‘I’d like to start from the principle that there is no art – and in particular, no ‘contemporary art’ – without a search for new ideas of art, of what it is and of its particular relations with thinking itself. For what is new is in fact not what is in fashion, but what we can’t yet conceive, can’t yet see, or have the sure means to judge’.[11]

Vito Acconci, Film Still from ‘The Art of Time’; courtesy Katherine Waugh and Fergus Daly.

Rajchman’s simple premise for a meeting between ‘thinking’ and ‘art’ is succinct perfection. His use of the word ‘fashion’ in the context of art is usually voiced by the begrudger. Indeed, it could be added that ‘fashionable’ trends in art could be the tell-tale sign that the art work is already stale, rather than fresh. ‘Fashion’ could also be a signifier for money and capital, and the involuntary disappearance of the trend before it is consumed, the last hurrah. It is apt that ‘The Art of Time’ begins in Venice where you can imagine Virilio’s ‘lanterns’ still lighting and ‘Art’ being a very different thing than its contemporary equivalent. Maybe Acconci’s position is correct, one that has evolved from being digested over and over in books and reappraisals. As he said himself, people were doing what I was doing in the gallery ten years earlier–in the streets. Maybe arts continual ‘distribution of the sensible’, digestion and reworking through discourse is its own undoing. Or, this is our ‘intention’, and art should be undid before it gets ahead of itself, and is left to its own devices in the big bad capitalist world, its chief and consort.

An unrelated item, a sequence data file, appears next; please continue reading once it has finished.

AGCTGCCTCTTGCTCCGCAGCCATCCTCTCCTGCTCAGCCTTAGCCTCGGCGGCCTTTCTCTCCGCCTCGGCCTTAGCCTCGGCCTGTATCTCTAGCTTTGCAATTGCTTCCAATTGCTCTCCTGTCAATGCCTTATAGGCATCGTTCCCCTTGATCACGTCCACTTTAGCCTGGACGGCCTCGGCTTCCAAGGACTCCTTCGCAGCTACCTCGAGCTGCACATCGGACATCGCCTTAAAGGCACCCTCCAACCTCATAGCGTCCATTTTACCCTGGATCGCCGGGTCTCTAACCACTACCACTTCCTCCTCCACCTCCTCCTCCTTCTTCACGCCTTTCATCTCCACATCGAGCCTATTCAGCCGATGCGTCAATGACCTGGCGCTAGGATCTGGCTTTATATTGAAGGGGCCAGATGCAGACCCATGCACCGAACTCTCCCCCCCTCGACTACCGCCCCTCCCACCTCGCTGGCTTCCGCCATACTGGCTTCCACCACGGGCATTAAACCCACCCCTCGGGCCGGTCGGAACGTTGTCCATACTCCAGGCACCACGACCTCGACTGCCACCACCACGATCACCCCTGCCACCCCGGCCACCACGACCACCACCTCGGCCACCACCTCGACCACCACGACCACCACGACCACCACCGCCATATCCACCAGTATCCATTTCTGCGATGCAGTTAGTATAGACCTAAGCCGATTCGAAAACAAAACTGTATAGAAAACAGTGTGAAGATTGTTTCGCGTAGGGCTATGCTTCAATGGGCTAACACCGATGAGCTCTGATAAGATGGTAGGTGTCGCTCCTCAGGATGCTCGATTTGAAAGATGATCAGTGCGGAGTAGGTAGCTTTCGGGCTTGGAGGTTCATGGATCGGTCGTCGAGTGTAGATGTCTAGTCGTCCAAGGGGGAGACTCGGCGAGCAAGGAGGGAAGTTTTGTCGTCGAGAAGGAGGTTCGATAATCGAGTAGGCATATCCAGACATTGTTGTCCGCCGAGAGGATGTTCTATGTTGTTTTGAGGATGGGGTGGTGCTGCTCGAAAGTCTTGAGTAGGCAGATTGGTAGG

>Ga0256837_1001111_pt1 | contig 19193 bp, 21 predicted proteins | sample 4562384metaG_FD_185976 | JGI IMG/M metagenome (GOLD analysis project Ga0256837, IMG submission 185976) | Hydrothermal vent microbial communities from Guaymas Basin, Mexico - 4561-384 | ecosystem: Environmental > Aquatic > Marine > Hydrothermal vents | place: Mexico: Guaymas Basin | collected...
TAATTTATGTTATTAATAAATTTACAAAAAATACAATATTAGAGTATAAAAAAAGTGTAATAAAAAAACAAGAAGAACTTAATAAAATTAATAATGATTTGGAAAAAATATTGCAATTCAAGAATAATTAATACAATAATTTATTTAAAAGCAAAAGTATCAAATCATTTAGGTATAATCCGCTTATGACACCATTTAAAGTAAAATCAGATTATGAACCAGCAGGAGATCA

In ‘The Art of Time’, Waugh and Daly have directed and produced a film that questions the “lynchpin” that holds the fabric of philosophy, art, music, the event, life and death together. This “Lynchpin” is Time, and what an exhilaratingly elusive thing it is!

James Merrigan is an artist

Works cited

[1]   Jean‐François Lyotard, ‘Emma’, in Misère de la philosophie, Paris: Galilée, 2000, 57‐95, p. 68.

[2]   Paul Virillo, The Vision Machine, Trans: Chris Turner, Verso books, New York, 2000,  p. 9.

[3]   Ibid., p. 10.

[4]   Paul Virilio: From Modernism to Hypermodernism and Beyond (Published in association with Theory, Culture & Society), Sage Publications Ltd; 1 edition (November 13, 2000).

[5]   Martin Heigegger,  Poetry, Language, Thought. A. Hofstadter, trans. New York: Harper & Row, 1971.

[6]   Martin Heidegger, The Question Concerning Technology, and Other Essays, Harper Perennial, 1992.

[7]   Ibid.

[8]   Stan Douglas, from ‘The Art of Time’, film by Fergus Daly and Katherine Waugh, 2010.

[9]   Paul Virillo, The Vision Machine, op.cit. p 11.

[10]   Paul Virilio, ‘The Art of the Motor’, Minneapolis: University of Minnesota Press, 1995, pp. 133-156.

[11]   John Rajchman, Thinking in Contemporary Art, For Art Journal, The Institute for research within International Contemporary Art, Date ?


Written by James Merrigan

October 14, 2010 at 5:32 pm

Posted in Uncategorized